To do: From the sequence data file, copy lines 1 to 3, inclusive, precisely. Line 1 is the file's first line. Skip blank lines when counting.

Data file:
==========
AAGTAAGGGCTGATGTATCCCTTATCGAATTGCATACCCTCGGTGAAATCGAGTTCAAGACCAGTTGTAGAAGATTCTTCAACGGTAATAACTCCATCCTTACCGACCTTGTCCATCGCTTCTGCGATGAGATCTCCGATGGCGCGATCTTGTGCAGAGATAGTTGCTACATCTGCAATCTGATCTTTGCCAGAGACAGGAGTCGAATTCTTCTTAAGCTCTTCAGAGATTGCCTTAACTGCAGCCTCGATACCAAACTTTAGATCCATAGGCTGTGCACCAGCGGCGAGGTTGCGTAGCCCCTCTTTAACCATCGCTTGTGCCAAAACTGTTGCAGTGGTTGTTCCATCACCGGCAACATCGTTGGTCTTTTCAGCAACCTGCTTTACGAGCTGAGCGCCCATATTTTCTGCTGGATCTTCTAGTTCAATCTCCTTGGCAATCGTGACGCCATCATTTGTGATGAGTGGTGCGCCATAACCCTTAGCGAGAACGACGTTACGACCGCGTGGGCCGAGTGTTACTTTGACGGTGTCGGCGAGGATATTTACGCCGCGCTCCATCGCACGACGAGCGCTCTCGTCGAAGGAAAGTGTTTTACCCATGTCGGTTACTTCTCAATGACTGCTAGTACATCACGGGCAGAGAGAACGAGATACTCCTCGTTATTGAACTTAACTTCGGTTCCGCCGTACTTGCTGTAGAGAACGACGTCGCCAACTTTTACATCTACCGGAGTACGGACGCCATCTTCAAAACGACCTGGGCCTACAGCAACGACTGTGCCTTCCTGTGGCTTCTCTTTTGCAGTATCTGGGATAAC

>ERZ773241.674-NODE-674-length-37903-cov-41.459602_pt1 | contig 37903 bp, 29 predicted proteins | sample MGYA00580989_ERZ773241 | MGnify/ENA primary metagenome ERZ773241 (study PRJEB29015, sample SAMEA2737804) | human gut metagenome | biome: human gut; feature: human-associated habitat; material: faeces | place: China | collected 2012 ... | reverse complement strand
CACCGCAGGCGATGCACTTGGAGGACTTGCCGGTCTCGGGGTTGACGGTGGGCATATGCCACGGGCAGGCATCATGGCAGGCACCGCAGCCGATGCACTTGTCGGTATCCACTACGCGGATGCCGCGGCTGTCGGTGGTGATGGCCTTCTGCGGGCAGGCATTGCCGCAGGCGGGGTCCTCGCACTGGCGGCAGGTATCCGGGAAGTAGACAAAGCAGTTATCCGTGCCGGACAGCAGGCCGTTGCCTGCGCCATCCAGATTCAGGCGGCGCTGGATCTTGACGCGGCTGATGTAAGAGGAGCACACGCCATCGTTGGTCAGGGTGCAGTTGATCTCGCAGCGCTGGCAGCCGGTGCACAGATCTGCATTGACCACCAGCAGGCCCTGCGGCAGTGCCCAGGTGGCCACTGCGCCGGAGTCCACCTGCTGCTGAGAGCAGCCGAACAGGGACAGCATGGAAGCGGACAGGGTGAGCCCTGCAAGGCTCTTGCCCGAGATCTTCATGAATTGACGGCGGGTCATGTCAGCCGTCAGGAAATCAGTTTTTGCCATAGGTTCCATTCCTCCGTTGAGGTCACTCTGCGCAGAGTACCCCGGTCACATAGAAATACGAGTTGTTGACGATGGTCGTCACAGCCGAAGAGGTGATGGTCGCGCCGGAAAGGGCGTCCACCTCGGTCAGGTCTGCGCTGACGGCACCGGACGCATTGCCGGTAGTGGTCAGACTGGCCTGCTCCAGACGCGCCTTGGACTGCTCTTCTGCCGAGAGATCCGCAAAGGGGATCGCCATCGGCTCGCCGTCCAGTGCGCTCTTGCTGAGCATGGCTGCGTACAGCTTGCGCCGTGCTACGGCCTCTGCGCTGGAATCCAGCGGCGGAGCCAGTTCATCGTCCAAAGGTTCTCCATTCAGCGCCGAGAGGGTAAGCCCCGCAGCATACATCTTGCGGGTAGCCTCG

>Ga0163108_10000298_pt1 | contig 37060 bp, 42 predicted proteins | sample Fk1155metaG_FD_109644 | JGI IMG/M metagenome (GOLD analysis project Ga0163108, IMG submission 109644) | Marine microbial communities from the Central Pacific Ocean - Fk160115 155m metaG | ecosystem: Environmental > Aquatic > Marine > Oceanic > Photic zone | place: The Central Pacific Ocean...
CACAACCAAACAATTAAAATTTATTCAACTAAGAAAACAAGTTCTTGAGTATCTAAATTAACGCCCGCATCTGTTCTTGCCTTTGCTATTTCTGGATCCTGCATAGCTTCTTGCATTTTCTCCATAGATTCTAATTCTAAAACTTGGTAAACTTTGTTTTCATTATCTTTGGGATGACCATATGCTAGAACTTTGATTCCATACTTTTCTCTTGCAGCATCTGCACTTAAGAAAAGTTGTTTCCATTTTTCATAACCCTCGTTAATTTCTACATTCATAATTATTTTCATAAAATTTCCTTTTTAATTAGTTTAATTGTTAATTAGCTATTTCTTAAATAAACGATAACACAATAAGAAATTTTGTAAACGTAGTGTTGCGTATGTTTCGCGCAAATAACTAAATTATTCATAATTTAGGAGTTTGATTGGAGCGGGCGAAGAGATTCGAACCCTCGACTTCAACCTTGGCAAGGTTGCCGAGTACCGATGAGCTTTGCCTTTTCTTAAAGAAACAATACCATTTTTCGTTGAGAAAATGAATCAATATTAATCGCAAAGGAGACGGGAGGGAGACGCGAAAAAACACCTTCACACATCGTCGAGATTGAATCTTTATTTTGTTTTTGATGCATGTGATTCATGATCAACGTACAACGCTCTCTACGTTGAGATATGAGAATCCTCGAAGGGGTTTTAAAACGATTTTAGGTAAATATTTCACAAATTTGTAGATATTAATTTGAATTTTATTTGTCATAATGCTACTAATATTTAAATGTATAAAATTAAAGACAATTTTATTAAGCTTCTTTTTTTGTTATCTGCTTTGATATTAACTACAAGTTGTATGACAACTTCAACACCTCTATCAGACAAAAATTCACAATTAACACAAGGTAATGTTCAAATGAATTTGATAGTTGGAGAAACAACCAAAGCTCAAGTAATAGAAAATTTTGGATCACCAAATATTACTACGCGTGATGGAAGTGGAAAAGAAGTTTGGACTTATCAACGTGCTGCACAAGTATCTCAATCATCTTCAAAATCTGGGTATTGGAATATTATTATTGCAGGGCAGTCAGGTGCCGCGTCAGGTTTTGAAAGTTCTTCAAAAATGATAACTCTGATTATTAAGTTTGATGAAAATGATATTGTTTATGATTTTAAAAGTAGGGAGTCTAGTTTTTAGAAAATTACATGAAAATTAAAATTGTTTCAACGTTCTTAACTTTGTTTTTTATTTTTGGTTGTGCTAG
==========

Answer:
AAGTAAGGGCTGATGTATCCCTTATCGAATTGCATACCCTCGGTGAAATCGAGTTCAAGACCAGTTGTAGAAGATTCTTCAACGGTAATAACTCCATCCTTACCGACCTTGTCCATCGCTTCTGCGATGAGATCTCCGATGGCGCGATCTTGTGCAGAGATAGTTGCTACATCTGCAATCTGATCTTTGCCAGAGACAGGAGTCGAATTCTTCTTAAGCTCTTCAGAGATTGCCTTAACTGCAGCCTCGATACCAAACTTTAGATCCATAGGCTGTGCACCAGCGGCGAGGTTGCGTAGCCCCTCTTTAACCATCGCTTGTGCCAAAACTGTTGCAGTGGTTGTTCCATCACCGGCAACATCGTTGGTCTTTTCAGCAACCTGCTTTACGAGCTGAGCGCCCATATTTTCTGCTGGATCTTCTAGTTCAATCTCCTTGGCAATCGTGACGCCATCATTTGTGATGAGTGGTGCGCCATAACCCTTAGCGAGAACGACGTTACGACCGCGTGGGCCGAGTGTTACTTTGACGGTGTCGGCGAGGATATTTACGCCGCGCTCCATCGCACGACGAGCGCTCTCGTCGAAGGAAAGTGTTTTACCCATGTCGGTTACTTCTCAATGACTGCTAGTACATCACGGGCAGAGAGAACGAGATACTCCTCGTTATTGAACTTAACTTCGGTTCCGCCGTACTTGCTGTAGAGAACGACGTCGCCAACTTTTACATCTACCGGAGTACGGACGCCATCTTCAAAACGACCTGGGCCTACAGCAACGACTGTGCCTTCCTGTGGCTTCTCTTTTGCAGTATCTGGGATAAC

>ERZ773241.674-NODE-674-length-37903-cov-41.459602_pt1 | contig 37903 bp, 29 predicted proteins | sample MGYA00580989_ERZ773241 | MGnify/ENA primary metagenome ERZ773241 (study PRJEB29015, sample SAMEA2737804) | human gut metagenome | biome: human gut; feature: human-associated habitat; material: faeces | place: China | collected 2012 ... | reverse complement strand
CACCGCAGGCGATGCACTTGGAGGACTTGCCGGTCTCGGGGTTGACGGTGGGCATATGCCACGGGCAGGCATCATGGCAGGCACCGCAGCCGATGCACTTGTCGGTATCCACTACGCGGATGCCGCGGCTGTCGGTGGTGATGGCCTTCTGCGGGCAGGCATTGCCGCAGGCGGGGTCCTCGCACTGGCGGCAGGTATCCGGGAAGTAGACAAAGCAGTTATCCGTGCCGGACAGCAGGCCGTTGCCTGCGCCATCCAGATTCAGGCGGCGCTGGATCTTGACGCGGCTGATGTAAGAGGAGCACACGCCATCGTTGGTCAGGGTGCAGTTGATCTCGCAGCGCTGGCAGCCGGTGCACAGATCTGCATTGACCACCAGCAGGCCCTGCGGCAGTGCCCAGGTGGCCACTGCGCCGGAGTCCACCTGCTGCTGAGAGCAGCCGAACAGGGACAGCATGGAAGCGGACAGGGTGAGCCCTGCAAGGCTCTTGCCCGAGATCTTCATGAATTGACGGCGGGTCATGTCAGCCGTCAGGAAATCAGTTTTTGCCATAGGTTCCATTCCTCCGTTGAGGTCACTCTGCGCAGAGTACCCCGGTCACATAGAAATACGAGTTGTTGACGATGGTCGTCACAGCCGAAGAGGTGATGGTCGCGCCGGAAAGGGCGTCCACCTCGGTCAGGTCTGCGCTGACGGCACCGGACGCATTGCCGGTAGTGGTCAGACTGGCCTGCTCCAGACGCGCCTTGGACTGCTCTTCTGCCGAGAGATCCGCAAAGGGGATCGCCATCGGCTCGCCGTCCAGTGCGCTCTTGCTGAGCATGGCTGCGTACAGCTTGCGCCGTGCTACGGCCTCTGCGCTGGAATCCAGCGGCGGAGCCAGTTCATCGTCCAAAGGTTCTCCATTCAGCGCCGAGAGGGTAAGCCCCGCAGCATACATCTTGCGGGTAGCCTCG